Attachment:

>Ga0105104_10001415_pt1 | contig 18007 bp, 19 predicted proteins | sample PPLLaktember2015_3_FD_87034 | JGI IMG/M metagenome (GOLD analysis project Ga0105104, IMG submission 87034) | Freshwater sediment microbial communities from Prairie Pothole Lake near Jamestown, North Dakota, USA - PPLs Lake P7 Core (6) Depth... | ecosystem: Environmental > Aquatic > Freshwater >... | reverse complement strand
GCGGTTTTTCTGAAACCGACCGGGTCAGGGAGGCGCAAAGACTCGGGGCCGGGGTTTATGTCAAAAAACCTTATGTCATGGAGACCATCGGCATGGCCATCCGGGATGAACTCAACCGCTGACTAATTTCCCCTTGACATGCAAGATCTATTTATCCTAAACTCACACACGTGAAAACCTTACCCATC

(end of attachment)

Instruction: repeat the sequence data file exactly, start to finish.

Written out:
>Ga0105104_10001415_pt1 | contig 18007 bp, 19 predicted proteins | sample PPLLaktember2015_3_FD_87034 | JGI IMG/M metagenome (GOLD analysis project Ga0105104, IMG submission 87034) | Freshwater sediment microbial communities from Prairie Pothole Lake near Jamestown, North Dakota, USA - PPLs Lake P7 Core (6) Depth... | ecosystem: Environmental > Aquatic > Freshwater >... | reverse complement strand
GCGGTTTTTCTGAAACCGACCGGGTCAGGGAGGCGCAAAGACTCGGGGCCGGGGTTTATGTCAAAAAACCTTATGTCATGGAGACCATCGGCATGGCCATCCGGGATGAACTCAACCGCTGACTAATTTCCCCTTGACATGCAAGATCTATTTATCCTAAACTCACACACGTGAAAACCTTACCCATC